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YA Review: The Guinevere Deception by Kiersten White (CYBILS finalist)

Title: The Guinevere Deception

Author: Kiersten White

Year Published: 2019

Category: YA fiction
Pages: 352
Rating: 4 out of 5

Location (my 2021 Google Reading map)UK

Summary (from the inside flap of the book): Princess Guinevere has come to Camelot to wed a stranger: the charismatic King Arthur. With magic clawing at the kingdom's borders, the great wizard Merlin conjured a solution--send in Guinevere to be Arthur's wife . . . and his protector from those who want to see the young king's idyllic city fail. The catch? Guinevere's real name--and her true identity--is a secret. She is a changeling, a girl who has given up everything to protect Camelot.

To keep Arthur safe, Guinevere must navigate a court in which the old--including Arthur's own family--demand things continue as they have been, and the new--those drawn by the dream of Camelot--fight for a better way to live. And always, in the green hearts of forests and the black depths of lakes, magic lies in wait to reclaim the land.

Deadly jousts, duplicitous knights, and forbidden romances are nothing compared to the greatest threat of all: the girl with the long black hair, riding on horseback through the dark woods toward Arthur. Because when your whole existence is a lie, how can you trust even yourself? *THE FIRST BOOK IN THE CAMELOT RISING TRILOGY*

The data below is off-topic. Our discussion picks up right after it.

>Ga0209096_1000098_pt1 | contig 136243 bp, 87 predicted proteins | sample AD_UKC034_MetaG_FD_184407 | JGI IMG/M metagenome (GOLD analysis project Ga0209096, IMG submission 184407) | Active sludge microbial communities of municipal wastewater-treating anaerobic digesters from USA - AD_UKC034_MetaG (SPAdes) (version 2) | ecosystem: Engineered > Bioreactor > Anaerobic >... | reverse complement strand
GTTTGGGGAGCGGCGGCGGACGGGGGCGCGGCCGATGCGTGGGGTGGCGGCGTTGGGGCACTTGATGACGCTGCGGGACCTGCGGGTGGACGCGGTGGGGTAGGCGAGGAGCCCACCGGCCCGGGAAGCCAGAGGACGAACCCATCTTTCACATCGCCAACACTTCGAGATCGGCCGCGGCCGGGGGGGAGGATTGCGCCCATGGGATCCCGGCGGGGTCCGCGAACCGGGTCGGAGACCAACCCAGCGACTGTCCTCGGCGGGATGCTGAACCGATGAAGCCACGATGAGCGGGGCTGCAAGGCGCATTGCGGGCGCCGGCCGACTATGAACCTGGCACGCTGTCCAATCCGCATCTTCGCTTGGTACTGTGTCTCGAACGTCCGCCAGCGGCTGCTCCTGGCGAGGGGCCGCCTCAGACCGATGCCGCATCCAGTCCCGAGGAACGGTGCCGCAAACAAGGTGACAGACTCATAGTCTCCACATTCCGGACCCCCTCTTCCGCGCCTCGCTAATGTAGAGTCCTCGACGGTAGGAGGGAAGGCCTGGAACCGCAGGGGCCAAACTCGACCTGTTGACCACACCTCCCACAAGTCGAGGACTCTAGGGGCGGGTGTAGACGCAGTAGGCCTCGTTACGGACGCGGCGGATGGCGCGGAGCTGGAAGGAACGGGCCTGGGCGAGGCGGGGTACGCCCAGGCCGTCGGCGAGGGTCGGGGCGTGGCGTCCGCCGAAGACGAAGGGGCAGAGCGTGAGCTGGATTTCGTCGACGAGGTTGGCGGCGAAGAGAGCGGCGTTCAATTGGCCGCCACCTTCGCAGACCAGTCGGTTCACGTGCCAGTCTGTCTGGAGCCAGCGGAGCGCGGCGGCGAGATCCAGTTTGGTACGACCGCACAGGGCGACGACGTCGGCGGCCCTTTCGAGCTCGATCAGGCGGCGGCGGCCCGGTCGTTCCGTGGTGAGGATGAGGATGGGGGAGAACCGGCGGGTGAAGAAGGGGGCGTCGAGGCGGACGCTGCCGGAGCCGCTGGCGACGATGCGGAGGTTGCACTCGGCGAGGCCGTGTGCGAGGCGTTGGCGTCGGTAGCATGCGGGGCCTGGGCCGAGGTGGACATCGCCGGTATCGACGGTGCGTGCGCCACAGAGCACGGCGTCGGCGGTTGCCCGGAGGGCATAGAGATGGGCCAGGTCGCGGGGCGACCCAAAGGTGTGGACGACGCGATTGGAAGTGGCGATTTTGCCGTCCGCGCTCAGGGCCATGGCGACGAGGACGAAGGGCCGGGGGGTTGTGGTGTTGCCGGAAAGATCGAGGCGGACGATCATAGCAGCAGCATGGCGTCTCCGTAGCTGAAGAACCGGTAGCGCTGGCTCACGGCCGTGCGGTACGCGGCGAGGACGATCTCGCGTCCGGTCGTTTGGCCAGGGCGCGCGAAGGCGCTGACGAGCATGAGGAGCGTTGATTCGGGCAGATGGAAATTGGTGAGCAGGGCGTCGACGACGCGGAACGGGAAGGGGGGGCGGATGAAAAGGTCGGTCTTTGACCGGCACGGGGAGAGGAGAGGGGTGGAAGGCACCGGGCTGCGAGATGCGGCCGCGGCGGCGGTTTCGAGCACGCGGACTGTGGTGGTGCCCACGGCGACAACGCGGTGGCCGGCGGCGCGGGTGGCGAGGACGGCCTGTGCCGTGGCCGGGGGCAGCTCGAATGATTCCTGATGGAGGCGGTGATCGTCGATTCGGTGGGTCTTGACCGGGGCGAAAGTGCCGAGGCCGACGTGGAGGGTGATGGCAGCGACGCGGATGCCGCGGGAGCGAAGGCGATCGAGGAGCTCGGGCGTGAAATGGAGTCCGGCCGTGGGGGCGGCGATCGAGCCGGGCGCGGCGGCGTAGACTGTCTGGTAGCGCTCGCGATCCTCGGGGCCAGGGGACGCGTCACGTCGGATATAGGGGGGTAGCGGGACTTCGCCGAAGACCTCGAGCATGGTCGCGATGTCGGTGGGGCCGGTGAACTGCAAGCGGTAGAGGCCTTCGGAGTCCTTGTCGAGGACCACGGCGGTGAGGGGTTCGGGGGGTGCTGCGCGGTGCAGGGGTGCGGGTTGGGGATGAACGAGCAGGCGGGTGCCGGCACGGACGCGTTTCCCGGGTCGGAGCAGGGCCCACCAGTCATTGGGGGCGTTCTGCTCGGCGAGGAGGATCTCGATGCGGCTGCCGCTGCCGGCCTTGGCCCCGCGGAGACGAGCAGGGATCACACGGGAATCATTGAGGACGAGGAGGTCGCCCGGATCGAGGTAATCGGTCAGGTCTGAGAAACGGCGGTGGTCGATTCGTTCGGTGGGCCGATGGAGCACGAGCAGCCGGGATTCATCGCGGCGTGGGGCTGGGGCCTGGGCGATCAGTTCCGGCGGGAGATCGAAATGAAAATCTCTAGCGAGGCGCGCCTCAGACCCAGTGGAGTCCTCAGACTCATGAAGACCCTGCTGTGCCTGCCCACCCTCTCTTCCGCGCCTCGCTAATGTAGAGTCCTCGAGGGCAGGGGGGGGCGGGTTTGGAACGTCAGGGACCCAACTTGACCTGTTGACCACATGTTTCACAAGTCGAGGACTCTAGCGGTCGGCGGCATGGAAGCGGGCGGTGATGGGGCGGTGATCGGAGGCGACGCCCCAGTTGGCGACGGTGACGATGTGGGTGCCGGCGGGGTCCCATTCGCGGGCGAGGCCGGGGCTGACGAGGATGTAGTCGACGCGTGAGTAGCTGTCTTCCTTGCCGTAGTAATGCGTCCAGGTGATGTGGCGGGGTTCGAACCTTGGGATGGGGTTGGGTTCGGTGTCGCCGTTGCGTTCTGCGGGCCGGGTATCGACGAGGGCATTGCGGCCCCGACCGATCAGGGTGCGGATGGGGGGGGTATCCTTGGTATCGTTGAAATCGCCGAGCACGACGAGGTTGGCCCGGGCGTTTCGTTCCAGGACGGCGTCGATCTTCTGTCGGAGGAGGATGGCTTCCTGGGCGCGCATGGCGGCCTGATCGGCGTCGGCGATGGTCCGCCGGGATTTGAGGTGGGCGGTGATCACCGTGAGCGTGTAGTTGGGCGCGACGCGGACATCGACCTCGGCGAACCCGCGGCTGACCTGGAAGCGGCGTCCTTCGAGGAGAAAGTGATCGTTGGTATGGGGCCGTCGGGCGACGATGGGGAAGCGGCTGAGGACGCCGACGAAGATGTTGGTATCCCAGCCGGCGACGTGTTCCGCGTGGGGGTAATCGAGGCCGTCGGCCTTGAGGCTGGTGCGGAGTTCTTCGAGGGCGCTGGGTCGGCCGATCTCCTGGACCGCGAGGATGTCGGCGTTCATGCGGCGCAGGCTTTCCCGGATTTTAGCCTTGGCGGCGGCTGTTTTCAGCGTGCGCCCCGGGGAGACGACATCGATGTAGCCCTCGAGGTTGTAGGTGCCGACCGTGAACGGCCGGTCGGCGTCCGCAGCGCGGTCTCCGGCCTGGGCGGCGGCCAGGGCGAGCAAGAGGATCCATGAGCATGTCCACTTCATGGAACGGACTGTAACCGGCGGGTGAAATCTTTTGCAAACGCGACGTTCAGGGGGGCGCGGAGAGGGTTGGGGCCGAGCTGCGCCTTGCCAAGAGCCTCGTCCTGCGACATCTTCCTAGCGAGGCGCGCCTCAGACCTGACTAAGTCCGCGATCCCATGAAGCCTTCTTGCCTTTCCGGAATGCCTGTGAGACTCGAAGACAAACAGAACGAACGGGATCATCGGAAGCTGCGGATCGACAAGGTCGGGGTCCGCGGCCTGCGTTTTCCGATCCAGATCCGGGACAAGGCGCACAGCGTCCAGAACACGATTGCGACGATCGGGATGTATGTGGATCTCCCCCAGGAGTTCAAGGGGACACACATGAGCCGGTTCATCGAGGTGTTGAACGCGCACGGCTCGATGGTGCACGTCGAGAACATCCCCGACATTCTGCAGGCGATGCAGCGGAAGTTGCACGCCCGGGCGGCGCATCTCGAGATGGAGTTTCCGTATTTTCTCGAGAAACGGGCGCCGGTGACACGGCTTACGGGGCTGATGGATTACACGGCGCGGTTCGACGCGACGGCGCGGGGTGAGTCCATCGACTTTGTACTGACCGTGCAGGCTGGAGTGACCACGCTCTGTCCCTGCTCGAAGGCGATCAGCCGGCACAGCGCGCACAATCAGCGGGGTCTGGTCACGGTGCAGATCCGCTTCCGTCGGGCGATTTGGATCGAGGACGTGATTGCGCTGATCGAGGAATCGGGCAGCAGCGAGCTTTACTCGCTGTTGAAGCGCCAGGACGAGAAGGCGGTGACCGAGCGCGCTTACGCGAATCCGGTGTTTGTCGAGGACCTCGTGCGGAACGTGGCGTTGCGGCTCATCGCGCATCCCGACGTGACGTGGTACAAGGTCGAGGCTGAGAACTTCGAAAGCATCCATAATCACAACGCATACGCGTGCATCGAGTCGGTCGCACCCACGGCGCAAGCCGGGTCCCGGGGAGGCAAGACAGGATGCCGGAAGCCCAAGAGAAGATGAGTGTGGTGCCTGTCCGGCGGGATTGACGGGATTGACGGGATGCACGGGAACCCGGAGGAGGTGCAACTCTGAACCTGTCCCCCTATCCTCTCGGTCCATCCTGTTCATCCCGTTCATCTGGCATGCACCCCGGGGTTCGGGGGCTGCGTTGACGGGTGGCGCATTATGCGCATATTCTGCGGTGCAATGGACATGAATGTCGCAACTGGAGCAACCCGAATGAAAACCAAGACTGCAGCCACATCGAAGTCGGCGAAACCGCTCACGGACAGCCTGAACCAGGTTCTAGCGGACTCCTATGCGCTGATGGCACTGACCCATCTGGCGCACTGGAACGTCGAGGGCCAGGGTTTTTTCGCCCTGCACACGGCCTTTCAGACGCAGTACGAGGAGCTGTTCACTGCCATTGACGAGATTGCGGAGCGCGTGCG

Review: This book was a finalist for the CYBILS Awards so I read it as a round 2 judge.

This is the second CYBILS finalist in this category that is a version of the King Arthur legend and it is quite different from the other one, Legendborn. While Legendborn was set in modern times with Arthur's knights' descendants fighting magical creatures, this novel sticks closer to the original Arthurian legend.

I enjoyed this book more than I thought I was going to and I think in part that is because it has such a strong female lead and other female characters. While the Arthurian legend is male-centered, this story centers on the role women play at various levels. 

What this story does well is propel the reader along, making one want to know who is "bad," who is "good," whom to trust and who to avoid. It is all sometimes twisted and I wasn't sure until close to the end, which makes for good reading.

Challenges for which this counts: 
  • A to Z--"G"
  • Alphabet Soup--"W"
  • Children's historical fiction--takes place in a country in which I do NOT live; takes place in a region in which I have lived; proper noun in the title; features a castle
  • Literary Escapes--UK
  • Popsugar--magical realism

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